A five-CpG DNA methylation score to predict metastatic-lethal outcomes in men treated with radical prostatectomy for localized prostate cancer.

Publication Type:

Journal Article


The Prostate (2018)


Genomics Core Facility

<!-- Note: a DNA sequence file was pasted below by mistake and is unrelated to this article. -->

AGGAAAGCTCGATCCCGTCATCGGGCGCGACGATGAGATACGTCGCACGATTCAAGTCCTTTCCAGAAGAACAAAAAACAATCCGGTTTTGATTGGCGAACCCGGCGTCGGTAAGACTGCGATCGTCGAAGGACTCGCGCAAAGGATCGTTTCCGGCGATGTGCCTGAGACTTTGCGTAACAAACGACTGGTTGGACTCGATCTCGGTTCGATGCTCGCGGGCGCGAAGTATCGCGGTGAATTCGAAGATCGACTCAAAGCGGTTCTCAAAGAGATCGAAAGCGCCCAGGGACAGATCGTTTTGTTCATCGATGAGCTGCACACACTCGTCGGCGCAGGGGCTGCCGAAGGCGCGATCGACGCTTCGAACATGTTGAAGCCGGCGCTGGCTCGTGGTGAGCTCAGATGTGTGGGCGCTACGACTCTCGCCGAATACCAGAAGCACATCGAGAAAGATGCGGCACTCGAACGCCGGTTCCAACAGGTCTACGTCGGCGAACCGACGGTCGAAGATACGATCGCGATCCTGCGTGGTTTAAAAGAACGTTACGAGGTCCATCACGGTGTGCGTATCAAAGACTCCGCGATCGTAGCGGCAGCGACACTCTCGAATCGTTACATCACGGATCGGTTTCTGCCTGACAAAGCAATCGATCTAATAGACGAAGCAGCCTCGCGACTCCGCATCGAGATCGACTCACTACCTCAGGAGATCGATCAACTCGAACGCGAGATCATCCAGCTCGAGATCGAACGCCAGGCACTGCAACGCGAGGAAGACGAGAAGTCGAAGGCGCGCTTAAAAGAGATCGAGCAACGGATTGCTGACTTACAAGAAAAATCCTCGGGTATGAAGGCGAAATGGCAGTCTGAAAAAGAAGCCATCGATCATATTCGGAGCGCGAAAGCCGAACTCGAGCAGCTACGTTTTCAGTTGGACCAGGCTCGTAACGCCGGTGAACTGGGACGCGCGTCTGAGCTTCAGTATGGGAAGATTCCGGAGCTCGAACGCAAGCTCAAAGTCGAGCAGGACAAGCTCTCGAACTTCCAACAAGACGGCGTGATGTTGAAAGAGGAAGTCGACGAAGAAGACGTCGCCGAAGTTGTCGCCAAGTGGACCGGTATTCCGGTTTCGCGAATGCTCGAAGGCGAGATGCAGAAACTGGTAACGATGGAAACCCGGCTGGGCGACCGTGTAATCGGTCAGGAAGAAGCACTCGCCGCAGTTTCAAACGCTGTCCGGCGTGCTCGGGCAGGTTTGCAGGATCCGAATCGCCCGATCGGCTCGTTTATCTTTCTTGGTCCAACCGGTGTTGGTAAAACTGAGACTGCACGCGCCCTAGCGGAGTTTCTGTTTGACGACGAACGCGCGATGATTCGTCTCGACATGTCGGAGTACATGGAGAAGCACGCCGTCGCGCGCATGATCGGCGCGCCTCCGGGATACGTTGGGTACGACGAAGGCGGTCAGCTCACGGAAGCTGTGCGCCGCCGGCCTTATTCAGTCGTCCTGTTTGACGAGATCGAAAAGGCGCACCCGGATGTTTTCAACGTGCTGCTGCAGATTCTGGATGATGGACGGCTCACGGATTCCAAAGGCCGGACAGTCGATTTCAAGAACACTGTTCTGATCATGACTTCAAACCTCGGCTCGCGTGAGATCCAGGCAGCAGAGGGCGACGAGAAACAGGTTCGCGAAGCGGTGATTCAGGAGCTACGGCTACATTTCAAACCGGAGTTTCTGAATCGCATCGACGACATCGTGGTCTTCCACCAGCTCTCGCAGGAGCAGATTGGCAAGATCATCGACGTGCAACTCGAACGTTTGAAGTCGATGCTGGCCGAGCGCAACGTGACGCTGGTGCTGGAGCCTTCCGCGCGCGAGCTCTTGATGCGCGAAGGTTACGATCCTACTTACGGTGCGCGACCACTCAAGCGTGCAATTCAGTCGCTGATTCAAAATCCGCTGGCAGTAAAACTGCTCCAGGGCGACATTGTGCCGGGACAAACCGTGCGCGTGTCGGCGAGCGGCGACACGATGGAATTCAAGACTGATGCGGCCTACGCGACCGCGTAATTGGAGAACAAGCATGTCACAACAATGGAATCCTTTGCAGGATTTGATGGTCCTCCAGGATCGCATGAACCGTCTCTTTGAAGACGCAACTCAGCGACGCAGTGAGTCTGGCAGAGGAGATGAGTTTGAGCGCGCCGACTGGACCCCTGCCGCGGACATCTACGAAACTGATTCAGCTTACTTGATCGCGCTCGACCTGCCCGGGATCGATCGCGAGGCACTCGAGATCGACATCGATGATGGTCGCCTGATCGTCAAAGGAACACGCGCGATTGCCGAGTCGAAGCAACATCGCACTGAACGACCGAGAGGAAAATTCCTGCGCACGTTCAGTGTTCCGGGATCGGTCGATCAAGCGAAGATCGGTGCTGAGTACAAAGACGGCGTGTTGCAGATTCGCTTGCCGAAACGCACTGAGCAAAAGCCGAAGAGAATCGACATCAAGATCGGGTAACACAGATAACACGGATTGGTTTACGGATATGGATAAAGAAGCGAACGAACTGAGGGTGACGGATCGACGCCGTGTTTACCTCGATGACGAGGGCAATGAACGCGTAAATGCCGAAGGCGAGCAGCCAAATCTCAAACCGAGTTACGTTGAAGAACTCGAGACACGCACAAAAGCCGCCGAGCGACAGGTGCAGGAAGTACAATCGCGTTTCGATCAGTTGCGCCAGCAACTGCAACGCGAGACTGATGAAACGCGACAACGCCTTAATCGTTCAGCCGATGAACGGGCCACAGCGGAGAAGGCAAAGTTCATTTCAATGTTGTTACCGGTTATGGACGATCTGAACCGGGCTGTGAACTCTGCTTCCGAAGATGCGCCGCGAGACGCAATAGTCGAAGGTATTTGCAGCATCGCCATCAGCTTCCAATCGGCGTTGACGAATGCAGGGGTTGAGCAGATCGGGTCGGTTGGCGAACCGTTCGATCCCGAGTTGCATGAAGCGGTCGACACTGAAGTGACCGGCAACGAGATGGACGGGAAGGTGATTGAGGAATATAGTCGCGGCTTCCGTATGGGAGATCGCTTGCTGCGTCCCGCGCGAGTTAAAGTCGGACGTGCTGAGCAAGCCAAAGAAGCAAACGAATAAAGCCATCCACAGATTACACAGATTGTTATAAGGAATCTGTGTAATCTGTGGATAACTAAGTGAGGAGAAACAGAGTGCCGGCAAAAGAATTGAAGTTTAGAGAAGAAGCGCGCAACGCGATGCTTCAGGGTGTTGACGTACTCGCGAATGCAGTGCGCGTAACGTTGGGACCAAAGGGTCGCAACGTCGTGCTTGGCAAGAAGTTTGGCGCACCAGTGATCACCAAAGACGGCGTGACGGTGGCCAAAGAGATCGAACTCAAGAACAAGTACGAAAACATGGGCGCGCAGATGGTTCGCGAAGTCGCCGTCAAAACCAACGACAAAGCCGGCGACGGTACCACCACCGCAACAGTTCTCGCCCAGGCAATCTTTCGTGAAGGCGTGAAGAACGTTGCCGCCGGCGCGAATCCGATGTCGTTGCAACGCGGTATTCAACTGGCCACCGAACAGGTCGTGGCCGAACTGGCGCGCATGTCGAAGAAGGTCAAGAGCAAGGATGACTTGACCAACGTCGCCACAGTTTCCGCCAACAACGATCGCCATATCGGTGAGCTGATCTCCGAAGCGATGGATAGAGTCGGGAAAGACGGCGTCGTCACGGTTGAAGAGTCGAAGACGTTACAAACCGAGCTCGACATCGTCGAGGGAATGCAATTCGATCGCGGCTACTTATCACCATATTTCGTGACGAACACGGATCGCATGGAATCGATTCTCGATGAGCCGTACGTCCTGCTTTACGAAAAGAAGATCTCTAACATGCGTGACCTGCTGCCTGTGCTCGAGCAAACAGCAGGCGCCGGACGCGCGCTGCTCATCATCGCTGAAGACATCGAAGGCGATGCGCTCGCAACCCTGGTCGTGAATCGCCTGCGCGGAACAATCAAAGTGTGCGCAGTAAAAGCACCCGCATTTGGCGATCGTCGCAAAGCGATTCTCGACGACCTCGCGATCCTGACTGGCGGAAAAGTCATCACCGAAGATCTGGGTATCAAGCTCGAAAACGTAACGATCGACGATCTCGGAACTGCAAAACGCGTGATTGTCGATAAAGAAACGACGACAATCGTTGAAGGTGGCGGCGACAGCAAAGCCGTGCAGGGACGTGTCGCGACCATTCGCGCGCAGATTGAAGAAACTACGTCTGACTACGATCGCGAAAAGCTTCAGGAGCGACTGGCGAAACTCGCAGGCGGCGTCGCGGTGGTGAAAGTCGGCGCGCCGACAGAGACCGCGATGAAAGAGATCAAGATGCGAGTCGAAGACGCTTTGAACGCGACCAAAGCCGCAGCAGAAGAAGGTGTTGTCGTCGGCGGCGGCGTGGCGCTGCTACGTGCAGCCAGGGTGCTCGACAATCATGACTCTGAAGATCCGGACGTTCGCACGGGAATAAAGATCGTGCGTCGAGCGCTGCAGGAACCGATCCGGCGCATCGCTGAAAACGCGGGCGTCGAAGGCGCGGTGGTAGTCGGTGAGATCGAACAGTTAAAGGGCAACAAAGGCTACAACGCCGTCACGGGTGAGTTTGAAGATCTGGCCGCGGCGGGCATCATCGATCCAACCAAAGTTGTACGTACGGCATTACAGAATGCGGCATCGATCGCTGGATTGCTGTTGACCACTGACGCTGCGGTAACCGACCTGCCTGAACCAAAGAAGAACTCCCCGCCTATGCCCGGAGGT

BACKGROUND: Prognostic biomarkers for localized prostate cancer (PCa) could improve personalized medicine. Our group previously identified a panel of differentially methylated CpGs in primary tumor tissue that predict disease aggressiveness, and here we further validate these biomarkers. METHODS: Pyrosequencing was used to assess CpG methylation of eight biomarkers previously identified using the HumanMethylation450 array; CpGs with strongly correlated (r >0.70) results were considered technically validated. Logistic regression incorporating the validated CpGs and Gleason sum was used to define and lock a final model to stratify men with metastatic-lethal versus non-recurrent PCa in a training dataset. Coefficients from the final model were then used to construct a DNA methylation score, which was evaluated by logistic regression and Receiver Operating Characteristic (ROC) curve analyses in an independent testing dataset. RESULTS: Five CpGs were technically validated and all were retained (P < 0.05) in the final model. The 5-CpG and Gleason sum coefficients were used to calculate a methylation score, which was higher in men with metastatic-lethal progression (P = 6.8 × 10 ) in the testing dataset. For each unit increase in the score there was a four-fold increase in risk of metastatic-lethal events (odds ratio, OR = 4.0, 95%CI = 1.8-14.3). At 95% specificity, sensitivity was 74% for the score compared to 53% for Gleason sum alone. The score demonstrated better prediction performance (AUC = 0.91; pAUC = 0.037) compared to Gleason sum alone (AUC = 0.87; pAUC = 0.025). CONCLUSIONS: The DNA methylation score improved upon Gleason sum for predicting metastatic-lethal progression and holds promise for risk stratification of men with aggressive tumors. This prognostic score warrants further evaluation as a tool for improving patient outcomes.